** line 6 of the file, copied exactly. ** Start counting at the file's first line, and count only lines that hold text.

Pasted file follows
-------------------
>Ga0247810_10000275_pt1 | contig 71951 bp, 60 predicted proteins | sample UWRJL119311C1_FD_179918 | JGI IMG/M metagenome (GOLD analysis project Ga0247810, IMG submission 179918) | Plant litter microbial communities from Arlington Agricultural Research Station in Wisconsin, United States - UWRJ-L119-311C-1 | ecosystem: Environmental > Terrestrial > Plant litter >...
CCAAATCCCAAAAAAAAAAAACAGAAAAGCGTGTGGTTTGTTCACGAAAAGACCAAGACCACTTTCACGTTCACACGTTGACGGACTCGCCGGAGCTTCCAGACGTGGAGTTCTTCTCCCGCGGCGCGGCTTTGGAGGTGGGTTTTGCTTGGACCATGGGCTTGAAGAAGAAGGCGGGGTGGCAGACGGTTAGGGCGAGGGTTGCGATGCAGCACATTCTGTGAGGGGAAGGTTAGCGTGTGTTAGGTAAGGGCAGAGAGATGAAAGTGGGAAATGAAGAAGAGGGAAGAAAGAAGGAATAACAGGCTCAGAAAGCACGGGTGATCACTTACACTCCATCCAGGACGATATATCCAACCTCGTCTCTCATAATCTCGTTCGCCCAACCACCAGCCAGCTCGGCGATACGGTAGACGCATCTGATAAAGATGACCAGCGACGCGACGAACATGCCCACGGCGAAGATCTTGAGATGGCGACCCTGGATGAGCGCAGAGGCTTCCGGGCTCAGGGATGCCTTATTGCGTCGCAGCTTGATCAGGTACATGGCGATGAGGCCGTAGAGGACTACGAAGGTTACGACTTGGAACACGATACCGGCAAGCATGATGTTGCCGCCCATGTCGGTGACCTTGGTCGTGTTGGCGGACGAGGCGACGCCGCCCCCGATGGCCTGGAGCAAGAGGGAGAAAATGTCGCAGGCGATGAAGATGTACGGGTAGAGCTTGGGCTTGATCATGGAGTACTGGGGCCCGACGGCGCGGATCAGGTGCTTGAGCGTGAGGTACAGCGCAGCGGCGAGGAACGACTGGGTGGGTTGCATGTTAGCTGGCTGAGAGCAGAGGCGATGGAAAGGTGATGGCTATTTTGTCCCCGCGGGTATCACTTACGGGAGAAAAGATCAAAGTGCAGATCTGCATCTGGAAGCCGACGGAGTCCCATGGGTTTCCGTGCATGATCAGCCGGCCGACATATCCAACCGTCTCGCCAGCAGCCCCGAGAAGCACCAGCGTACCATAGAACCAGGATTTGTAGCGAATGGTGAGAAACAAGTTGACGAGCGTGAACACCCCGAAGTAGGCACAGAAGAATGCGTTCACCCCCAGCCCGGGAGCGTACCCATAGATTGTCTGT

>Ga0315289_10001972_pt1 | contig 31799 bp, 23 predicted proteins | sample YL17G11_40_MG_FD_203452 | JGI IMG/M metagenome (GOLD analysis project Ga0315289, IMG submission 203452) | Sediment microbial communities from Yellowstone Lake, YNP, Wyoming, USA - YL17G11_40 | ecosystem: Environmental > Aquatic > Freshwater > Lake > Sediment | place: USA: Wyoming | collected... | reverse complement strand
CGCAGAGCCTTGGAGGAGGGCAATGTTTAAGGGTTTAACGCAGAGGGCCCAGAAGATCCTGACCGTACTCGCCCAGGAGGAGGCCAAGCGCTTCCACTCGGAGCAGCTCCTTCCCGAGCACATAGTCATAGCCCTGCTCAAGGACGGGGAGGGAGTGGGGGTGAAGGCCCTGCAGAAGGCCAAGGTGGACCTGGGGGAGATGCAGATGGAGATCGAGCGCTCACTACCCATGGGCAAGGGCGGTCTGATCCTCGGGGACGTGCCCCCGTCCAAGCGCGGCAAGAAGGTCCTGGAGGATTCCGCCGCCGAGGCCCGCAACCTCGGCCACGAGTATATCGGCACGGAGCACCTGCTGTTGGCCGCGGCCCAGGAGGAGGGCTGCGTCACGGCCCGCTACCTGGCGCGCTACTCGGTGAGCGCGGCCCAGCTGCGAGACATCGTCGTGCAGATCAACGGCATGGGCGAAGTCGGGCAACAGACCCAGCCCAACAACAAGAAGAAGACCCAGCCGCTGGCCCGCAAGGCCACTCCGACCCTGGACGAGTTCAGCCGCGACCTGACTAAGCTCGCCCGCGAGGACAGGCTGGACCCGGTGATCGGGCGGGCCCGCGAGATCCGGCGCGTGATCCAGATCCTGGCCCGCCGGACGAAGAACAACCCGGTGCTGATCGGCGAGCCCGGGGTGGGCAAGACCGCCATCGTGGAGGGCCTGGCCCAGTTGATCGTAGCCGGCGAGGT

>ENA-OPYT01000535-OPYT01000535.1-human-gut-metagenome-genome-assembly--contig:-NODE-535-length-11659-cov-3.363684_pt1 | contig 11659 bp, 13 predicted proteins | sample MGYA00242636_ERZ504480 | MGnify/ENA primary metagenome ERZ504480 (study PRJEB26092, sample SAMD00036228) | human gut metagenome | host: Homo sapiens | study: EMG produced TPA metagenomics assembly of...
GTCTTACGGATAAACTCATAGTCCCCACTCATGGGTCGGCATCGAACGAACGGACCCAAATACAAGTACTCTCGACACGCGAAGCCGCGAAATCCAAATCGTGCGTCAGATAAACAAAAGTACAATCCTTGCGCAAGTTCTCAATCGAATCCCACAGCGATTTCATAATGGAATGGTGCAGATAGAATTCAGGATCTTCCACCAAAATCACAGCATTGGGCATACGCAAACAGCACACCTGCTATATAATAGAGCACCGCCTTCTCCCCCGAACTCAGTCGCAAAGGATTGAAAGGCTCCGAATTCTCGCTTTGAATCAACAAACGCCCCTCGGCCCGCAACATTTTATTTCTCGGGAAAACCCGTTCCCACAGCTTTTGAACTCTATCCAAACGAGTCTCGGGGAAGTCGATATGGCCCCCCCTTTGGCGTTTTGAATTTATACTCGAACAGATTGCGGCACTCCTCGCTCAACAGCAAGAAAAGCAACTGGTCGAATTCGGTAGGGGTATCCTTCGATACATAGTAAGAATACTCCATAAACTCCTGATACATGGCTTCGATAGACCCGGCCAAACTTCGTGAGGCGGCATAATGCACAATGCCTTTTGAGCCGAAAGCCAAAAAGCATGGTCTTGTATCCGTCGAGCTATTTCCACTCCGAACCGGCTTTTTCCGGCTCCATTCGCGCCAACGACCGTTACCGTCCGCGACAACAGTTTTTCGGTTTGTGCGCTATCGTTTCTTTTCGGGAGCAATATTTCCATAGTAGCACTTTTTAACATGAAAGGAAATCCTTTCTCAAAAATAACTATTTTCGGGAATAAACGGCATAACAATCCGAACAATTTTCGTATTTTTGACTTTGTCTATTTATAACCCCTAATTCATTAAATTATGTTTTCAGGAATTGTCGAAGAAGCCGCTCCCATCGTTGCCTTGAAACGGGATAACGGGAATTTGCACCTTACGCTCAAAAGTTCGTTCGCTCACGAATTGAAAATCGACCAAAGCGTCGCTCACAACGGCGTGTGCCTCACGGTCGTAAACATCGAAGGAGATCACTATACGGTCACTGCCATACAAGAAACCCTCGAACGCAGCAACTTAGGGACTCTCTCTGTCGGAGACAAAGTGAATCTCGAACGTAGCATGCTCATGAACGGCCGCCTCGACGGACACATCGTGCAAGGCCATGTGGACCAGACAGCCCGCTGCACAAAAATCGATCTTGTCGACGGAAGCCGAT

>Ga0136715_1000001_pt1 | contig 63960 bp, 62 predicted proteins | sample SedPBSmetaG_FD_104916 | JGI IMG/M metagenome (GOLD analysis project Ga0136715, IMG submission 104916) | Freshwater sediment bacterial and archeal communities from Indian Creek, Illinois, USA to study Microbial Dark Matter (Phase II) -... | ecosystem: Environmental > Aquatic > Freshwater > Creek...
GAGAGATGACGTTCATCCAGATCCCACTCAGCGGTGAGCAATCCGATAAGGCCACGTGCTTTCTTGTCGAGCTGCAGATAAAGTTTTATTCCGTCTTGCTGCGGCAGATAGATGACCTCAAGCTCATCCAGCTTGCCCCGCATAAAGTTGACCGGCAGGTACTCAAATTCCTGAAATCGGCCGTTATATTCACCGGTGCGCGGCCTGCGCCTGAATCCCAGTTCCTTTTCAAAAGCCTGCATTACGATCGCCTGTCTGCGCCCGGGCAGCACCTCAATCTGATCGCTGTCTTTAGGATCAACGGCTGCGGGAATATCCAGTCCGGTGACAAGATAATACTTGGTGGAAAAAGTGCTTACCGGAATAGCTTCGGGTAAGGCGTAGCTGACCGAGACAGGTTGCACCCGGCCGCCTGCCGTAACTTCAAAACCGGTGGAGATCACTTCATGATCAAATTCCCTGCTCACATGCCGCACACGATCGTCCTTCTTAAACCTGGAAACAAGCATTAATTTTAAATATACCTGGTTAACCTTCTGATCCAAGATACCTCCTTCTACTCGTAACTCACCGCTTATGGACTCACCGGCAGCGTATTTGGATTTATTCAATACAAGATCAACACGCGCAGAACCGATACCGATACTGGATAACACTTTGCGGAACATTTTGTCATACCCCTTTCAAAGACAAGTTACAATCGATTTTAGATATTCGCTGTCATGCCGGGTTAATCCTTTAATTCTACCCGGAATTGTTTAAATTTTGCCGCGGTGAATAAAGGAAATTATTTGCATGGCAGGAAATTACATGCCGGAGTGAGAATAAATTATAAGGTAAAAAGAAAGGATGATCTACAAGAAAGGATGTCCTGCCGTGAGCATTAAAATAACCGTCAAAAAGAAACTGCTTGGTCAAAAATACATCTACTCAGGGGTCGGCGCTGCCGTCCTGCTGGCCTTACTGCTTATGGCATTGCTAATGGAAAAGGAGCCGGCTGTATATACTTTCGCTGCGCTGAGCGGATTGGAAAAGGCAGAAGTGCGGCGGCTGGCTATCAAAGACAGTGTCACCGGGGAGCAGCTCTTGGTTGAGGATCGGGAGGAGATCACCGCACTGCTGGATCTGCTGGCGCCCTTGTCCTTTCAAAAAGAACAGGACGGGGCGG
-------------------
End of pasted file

GTCTTACGGATAAACTCATAGTCCCCACTCATGGGTCGGCATCGAACGAACGGACCCAAATACAAGTACTCTCGACACGCGAAGCCGCGAAATCCAAATCGTGCGTCAGATAAACAAAAGTACAATCCTTGCGCAAGTTCTCAATCGAATCCCACAGCGATTTCATAATGGAATGGTGCAGATAGAATTCAGGATCTTCCACCAAAATCACAGCATTGGGCATACGCAAACAGCACACCTGCTATATAATAGAGCACCGCCTTCTCCCCCGAACTCAGTCGCAAAGGATTGAAAGGCTCCGAATTCTCGCTTTGAATCAACAAACGCCCCTCGGCCCGCAACATTTTATTTCTCGGGAAAACCCGTTCCCACAGCTTTTGAACTCTATCCAAACGAGTCTCGGGGAAGTCGATATGGCCCCCCCTTTGGCGTTTTGAATTTATACTCGAACAGATTGCGGCACTCCTCGCTCAACAGCAAGAAAAGCAACTGGTCGAATTCGGTAGGGGTATCCTTCGATACATAGTAAGAATACTCCATAAACTCCTGATACATGGCTTCGATAGACCCGGCCAAACTTCGTGAGGCGGCATAATGCACAATGCCTTTTGAGCCGAAAGCCAAAAAGCATGGTCTTGTATCCGTCGAGCTATTTCCACTCCGAACCGGCTTTTTCCGGCTCCATTCGCGCCAACGACCGTTACCGTCCGCGACAACAGTTTTTCGGTTTGTGCGCTATCGTTTCTTTTCGGGAGCAATATTTCCATAGTAGCACTTTTTAACATGAAAGGAAATCCTTTCTCAAAAATAACTATTTTCGGGAATAAACGGCATAACAATCCGAACAATTTTCGTATTTTTGACTTTGTCTATTTATAACCCCTAATTCATTAAATTATGTTTTCAGGAATTGTCGAAGAAGCCGCTCCCATCGTTGCCTTGAAACGGGATAACGGGAATTTGCACCTTACGCTCAAAAGTTCGTTCGCTCACGAATTGAAAATCGACCAAAGCGTCGCTCACAACGGCGTGTGCCTCACGGTCGTAAACATCGAAGGAGATCACTATACGGTCACTGCCATACAAGAAACCCTCGAACGCAGCAACTTAGGGACTCTCTCTGTCGGAGACAAAGTGAATCTCGAACGTAGCATGCTCATGAACGGCCGCCTCGACGGACACATCGTGCAAGGCCATGTGGACCAGACAGCCCGCTGCACAAAAATCGATCTTGTCGACGGAAGCCGAT